Leading Through Influence


Organizations often find themselves on the hunt to “get better.”  The search for ways to reduce turnover, create stronger leaders, reach indicators, and increase morale feels more like a life-long journey rather than a destination for many businesses today. Some organizations start by finding existing leaders who are already doing a handful of these things well. They study them, learn their processes, and attempt to replicate it company-wide hoping other managers and departments follow suit. Other organizations choose to hire outside help to come in, maybe host a few workshops, and help set shiny new goals for the company to reach. In many cases, this triggers momentum, and in an attempt to capture it, leadership may set up benchmarks and start to measure the success of the teams and individuals. Some teams may be hitting the mark, others may not. Weekly scorecards, and monthly reports get introduced into the picture as a way to continue tracking progress towards the goals. Next, a team is assembled to track the goals, and re-train those who are still falling short, because maybe they just need to hear it one more time in order to succeed.  Problem solved, right?

These are all reasonable and logical efforts, and I have seen them play out time and time again. Organizations get so intent on driving change that they try to force the change with compliance to a set of tasks or benchmarks.  Leaders spend time trying to replicate the success of a few instead of creating opportunities to engage everyone towards their own success.  They settle for hitting numerical goals and end up getting quite good at monitoring performance so that the business stays above the line of failure. Unfortunately, what once started as an inspired idea born out of creativity and a dream of change has now been placed in a box and turned into a process with which all must comply.  What’s even more dangerous is that the company has now selected a group of their most talented and trusted leaders to monitor and audit this process which means they have less time to develop and coach their teams to success.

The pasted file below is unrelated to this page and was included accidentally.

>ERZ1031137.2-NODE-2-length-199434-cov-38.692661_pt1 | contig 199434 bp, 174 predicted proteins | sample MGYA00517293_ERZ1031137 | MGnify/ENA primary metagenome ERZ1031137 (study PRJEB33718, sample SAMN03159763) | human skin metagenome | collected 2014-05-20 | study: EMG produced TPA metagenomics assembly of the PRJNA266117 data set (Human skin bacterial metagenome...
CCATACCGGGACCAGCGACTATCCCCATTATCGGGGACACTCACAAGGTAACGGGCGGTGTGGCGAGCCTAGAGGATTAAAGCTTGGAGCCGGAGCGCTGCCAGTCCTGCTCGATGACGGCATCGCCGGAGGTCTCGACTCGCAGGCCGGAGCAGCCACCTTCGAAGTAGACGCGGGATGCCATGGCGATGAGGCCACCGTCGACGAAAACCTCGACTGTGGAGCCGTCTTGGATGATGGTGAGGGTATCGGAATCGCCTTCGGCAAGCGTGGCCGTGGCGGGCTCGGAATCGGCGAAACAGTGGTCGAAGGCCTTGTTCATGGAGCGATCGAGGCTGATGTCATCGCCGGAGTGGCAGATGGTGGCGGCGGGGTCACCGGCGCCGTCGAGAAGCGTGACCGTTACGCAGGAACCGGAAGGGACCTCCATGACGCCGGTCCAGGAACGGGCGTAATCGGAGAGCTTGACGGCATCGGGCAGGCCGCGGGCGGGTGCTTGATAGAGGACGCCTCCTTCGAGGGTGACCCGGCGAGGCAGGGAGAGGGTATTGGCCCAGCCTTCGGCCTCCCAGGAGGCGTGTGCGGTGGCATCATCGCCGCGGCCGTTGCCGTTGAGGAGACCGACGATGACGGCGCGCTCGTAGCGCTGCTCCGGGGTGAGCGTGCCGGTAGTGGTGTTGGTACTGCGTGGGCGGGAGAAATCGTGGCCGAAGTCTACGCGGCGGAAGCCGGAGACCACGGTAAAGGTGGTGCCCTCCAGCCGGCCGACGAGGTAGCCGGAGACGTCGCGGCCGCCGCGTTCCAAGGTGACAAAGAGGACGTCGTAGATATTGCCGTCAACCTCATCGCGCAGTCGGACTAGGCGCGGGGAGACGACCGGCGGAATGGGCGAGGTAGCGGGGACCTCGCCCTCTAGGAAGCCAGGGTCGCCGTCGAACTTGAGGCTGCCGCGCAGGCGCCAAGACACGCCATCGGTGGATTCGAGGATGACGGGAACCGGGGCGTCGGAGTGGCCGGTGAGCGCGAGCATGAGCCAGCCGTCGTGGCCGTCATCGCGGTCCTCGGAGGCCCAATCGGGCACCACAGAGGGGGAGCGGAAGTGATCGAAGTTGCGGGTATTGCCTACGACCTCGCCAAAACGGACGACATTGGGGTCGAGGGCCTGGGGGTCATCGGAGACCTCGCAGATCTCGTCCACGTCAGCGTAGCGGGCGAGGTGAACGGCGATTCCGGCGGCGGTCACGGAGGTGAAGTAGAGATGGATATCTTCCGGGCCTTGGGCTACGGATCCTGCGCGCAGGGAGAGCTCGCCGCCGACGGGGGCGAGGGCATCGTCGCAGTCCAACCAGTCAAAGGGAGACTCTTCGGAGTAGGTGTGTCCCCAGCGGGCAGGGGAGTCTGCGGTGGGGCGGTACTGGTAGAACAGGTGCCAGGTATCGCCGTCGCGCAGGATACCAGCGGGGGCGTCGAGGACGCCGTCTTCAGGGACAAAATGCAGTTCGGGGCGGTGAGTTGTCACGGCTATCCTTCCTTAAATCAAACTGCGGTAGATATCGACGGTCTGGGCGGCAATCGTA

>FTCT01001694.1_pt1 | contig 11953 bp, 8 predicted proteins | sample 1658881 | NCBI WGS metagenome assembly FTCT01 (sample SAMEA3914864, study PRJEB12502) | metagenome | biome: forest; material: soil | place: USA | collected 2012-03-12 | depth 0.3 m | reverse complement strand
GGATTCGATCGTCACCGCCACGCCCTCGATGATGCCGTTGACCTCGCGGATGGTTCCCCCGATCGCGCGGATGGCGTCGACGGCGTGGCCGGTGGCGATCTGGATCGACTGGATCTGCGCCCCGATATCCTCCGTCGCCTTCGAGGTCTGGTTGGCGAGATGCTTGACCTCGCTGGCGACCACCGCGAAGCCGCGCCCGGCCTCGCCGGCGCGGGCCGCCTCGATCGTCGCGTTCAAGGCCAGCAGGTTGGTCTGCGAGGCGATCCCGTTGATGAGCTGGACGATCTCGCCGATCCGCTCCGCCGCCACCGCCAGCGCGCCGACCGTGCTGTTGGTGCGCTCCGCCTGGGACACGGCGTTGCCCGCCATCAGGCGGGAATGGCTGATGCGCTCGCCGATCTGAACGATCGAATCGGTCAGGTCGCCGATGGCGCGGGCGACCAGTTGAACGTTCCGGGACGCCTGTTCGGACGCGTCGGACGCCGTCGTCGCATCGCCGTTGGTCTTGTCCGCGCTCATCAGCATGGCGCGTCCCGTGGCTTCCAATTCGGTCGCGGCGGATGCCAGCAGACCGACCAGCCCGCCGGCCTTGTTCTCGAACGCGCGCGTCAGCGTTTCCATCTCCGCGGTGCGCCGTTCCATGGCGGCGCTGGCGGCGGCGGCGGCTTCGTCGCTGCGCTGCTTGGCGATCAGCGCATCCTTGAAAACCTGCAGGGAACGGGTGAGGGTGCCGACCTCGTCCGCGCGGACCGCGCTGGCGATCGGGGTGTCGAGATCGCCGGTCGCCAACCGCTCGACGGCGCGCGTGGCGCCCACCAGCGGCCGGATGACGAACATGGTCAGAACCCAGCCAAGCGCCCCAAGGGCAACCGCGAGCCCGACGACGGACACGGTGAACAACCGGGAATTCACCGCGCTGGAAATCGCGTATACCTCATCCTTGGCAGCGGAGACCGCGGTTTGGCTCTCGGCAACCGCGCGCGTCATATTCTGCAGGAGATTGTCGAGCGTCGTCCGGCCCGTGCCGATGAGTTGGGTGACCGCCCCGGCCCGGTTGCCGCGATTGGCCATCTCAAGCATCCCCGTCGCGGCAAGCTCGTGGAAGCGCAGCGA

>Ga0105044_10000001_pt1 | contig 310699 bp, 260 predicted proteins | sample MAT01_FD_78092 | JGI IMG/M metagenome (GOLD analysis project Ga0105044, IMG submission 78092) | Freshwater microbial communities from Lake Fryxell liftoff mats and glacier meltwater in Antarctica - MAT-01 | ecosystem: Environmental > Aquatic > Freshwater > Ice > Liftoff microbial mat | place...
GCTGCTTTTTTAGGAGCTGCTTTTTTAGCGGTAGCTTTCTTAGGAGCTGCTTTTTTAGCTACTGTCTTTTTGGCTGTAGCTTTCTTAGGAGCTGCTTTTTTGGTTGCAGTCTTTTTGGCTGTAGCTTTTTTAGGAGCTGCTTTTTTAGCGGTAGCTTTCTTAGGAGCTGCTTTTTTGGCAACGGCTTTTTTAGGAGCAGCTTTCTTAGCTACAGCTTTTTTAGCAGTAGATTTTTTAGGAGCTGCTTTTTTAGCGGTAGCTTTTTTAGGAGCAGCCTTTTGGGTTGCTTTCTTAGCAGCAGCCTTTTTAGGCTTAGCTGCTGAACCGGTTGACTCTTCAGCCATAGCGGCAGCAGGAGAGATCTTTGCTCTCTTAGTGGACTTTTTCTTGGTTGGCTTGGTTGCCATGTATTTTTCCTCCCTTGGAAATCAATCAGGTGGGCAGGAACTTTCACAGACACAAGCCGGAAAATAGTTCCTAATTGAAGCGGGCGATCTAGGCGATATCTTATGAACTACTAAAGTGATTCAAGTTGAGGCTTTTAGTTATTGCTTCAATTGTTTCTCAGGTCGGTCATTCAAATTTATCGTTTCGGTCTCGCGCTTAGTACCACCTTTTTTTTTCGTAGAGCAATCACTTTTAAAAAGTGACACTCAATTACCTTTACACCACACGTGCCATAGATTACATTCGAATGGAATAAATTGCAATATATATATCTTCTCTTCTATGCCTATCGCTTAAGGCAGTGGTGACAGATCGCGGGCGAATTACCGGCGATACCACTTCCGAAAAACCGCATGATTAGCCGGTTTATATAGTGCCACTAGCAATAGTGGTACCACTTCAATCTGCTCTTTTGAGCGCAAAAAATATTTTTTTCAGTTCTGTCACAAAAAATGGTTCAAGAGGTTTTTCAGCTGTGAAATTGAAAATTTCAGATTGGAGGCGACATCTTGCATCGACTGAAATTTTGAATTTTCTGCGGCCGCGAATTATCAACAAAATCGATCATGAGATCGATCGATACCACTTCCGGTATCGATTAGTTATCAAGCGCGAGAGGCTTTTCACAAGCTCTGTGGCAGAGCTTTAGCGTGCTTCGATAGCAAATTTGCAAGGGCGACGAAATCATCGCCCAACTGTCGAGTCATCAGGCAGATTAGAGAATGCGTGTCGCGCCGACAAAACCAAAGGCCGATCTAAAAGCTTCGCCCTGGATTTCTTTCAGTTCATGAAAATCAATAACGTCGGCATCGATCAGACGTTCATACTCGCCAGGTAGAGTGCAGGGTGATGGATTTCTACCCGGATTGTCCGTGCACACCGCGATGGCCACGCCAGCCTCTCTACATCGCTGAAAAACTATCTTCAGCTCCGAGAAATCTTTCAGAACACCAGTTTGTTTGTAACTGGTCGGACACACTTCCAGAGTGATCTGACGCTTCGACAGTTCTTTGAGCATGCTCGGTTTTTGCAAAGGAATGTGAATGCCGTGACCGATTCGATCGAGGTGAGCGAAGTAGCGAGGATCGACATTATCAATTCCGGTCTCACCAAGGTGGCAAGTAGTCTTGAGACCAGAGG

Enter influence. If auditing, monitoring, and exerting authority gets your organization to a state compliance, then influence will promote your organization to a state of commitment. Commitment is what happens when leaders influence behavior versus audit it. Commitment will take your employees, team, and organization to a new level of success, productivity, and engagement because individuals will want to work towards a goal, not just be afraid of what will happen if they don’t. Committed organizations find themselves being able to innovate, develop their people, impact the bottom line, and make a true difference because they spend less time monitoring and more time doing.

So, how can you tell if your organization is compliant or committed?  Think about what your employees routinely say and do and take stock of how you as a leader are spending your time.  The chart below can help categorize where your teams fall.



  • Creates followers
  • Creates more leaders
  • Leadership exerts a great amount of effort to drive tasks or goals
  • Leaders are focused on the future and ways to improve and innovate
  • Focus of the team is on task completion
  • Focus of the team is on end in mind and vision behind the task at hand
  • Employees ask “why” tasks are necessary
  • Employees ask for feedback as it relates to the task or goal at hand
  • Change feels slow and hard
  • Change is sustainable

These are two different leadership paths that lead to two different organizational results.  How your organization chooses to lead will greatly determine the success of your business, the tone of your culture, and the engagement of your employees.

Leading Through Influence

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